By Sara Wood, Vice President, Ontario Federation of Agriculture
For any business owner, planning for the future involves serious decision-making about what will happen to the business. Whether transition to a next generation family member or sale to a new owner, the process requires careful thought and planning.
For farmers, business transition or farm succession planning comes with some added layers of complexity. Most farmers live where they work, so it’s also about the family home, and in the case of a farm that’s been in the same family for multiple generations, an emotional attachment to the land and to family history can also be at play.
It’s a daunting task, making it tough to know where to start and let’s be honest – most of us are uncomfortable facing the thought of our own mortality and of handing over control of what we’ve built to someone else.
That’s why the Ontario Federation of Agriculture (OFA) has teamed up with Farm Life Financial again this year to offer a Financial Literacy and Farm Succession Planning Roadshow for farmers with seven in-person education days across southern, central and eastern Ontario, as well as a virtual session.
It’s a topic near and dear to my heart – having gone through a farm family succession process, I know firsthand how important it is, how hard it can be, and why proper planning is essential to keeping both the business going and the family together.
My husband and I farm west of Stratford near the town of Mitchell where we raise broiler chickens and grow crops. We’ve taken over the day-to-day farm operations from my parents, but my mom is still involved in the business as an advisor and helps out when my other activities, like being a Vice President with the OFA, take me away from the farm.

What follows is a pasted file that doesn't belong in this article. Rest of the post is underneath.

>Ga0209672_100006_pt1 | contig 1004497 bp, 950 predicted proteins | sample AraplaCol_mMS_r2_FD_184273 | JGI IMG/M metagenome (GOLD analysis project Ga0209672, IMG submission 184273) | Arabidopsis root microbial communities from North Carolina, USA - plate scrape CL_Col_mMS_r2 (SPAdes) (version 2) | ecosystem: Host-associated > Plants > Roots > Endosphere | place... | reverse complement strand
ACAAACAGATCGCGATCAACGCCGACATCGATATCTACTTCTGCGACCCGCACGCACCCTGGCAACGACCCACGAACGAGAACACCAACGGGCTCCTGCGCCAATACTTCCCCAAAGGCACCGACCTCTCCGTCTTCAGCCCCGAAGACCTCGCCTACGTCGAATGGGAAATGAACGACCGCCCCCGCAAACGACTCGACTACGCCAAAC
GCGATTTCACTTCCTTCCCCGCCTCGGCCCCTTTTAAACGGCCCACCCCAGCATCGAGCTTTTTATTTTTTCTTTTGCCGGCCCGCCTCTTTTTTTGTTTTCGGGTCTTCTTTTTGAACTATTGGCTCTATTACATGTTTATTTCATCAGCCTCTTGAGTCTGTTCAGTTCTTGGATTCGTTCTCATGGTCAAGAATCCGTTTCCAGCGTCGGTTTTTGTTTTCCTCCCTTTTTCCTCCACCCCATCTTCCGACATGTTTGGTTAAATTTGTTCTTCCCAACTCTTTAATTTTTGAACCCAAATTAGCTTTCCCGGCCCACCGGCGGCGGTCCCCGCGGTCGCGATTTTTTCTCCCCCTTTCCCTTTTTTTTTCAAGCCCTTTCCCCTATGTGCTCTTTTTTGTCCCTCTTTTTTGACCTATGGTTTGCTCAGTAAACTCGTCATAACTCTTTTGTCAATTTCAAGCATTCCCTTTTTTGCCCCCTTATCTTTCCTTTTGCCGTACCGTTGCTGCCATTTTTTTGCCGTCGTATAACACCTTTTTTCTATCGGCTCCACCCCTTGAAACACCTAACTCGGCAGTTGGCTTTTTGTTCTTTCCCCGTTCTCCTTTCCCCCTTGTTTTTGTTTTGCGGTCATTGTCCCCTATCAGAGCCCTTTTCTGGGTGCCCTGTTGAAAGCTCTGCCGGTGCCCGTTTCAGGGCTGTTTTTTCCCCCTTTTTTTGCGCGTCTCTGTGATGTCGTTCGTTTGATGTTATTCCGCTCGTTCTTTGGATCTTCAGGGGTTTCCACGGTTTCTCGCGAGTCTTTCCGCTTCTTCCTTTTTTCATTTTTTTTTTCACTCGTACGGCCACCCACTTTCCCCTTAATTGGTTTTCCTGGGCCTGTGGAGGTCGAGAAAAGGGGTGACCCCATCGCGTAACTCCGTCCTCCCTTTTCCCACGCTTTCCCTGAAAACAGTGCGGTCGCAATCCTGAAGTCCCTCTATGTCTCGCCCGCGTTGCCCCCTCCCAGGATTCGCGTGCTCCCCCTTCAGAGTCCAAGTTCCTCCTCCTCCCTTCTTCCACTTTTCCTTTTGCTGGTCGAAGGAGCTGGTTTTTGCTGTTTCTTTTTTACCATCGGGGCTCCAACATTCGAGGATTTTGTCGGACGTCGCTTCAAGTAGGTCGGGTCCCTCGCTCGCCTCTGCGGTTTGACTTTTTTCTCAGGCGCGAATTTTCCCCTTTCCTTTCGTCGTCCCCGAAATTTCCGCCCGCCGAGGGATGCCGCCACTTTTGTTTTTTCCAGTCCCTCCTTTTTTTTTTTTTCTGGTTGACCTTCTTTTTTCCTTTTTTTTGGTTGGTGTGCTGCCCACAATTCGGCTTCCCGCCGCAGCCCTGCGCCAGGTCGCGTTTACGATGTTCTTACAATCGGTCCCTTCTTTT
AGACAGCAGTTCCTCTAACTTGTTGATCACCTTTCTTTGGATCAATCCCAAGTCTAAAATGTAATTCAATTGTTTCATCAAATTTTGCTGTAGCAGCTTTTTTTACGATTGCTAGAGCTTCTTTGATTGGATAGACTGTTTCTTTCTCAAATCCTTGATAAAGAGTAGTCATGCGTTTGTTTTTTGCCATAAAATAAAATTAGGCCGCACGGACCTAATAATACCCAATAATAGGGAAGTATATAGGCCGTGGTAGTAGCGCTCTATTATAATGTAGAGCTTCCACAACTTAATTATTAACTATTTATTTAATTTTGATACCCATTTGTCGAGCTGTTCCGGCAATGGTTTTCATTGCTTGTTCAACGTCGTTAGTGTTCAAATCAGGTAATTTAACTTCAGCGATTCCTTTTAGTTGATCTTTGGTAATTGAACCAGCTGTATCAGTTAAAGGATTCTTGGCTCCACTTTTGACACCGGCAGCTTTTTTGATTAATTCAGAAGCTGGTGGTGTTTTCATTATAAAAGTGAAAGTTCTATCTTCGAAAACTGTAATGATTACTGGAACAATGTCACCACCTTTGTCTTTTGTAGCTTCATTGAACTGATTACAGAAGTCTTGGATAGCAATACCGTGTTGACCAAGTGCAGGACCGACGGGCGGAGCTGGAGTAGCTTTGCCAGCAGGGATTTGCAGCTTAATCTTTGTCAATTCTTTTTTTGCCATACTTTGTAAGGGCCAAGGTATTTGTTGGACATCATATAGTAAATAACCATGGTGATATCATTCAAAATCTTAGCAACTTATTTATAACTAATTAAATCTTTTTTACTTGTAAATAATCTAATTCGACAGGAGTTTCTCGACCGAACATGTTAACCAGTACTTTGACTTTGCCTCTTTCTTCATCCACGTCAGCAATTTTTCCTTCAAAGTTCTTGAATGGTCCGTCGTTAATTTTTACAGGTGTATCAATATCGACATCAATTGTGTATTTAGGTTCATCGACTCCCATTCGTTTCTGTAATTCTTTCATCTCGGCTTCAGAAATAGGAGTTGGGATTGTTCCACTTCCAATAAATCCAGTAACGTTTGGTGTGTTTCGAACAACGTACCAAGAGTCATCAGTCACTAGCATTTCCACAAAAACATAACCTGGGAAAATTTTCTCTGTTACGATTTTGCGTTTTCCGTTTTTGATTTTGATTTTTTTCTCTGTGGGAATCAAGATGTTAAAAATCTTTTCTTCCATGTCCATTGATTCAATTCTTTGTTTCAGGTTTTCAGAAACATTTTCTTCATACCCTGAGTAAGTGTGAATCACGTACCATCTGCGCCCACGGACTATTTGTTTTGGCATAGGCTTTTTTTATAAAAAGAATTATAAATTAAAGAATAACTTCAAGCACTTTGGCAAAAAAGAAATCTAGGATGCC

Our transition process started when my mom heard a presentation by a succession planning specialist in the U.S. who suggested farmers have to decide whether they are a business-first family or a family-first business. This means focusing on the future with a solid plan versus relying on tradition and assumption and hoping for the best.
Together and individually, our family met with lawyers and accountants to figure out what our long-term vision and goals were for the farm; for my parents it was about the legacy of what they had built and for us as the next generation, it was about what we wanted to accomplish.
This helped us build a solid plan that has served us well and although our son is only six, we are already thinking about what a future on the farm might look like for him – and how we might handle another transition if he decides farming isn’t where his heart lies.
For the older generation of farmers looking to retirement, start your conversations early with both your kids who want to farm and those who don’t, and have a vision of how you want to see the future of the farm and how involved you want to continue to be in decision-making. Don’t just leave things in the will and hope for the best.
The younger generation has to be willing to listen and come into the process with open ears and minds. Although you may have big plans for the future and how you want to put your stamp on the family business, you should respect that you’re taking over a legacy and the first cheque you write every year should be to the people who’ve made it possible for you to farm.
Above all, both generations have to be flexible and willing to embrace change – and a certain amount of creativity may be needed to pull it all off.
Succession plans take time, and they are emotional. As farmers, much of our identity is wrapped up in what we do and where we live, and it can be hard to think about a life that doesn’t involve running the farm.
That’s why I believe it’s important to look to transition planning specialists for help and workshops like the OFA roadshow can be a great opportunity to start thinking about the process. More information on workshop dates and locations is available at ofa.on.ca.
For more information, contact:
Director of Communications and Stakeholder Relations
Ontario Federation of Agriculture
519-821-8883 ext. 218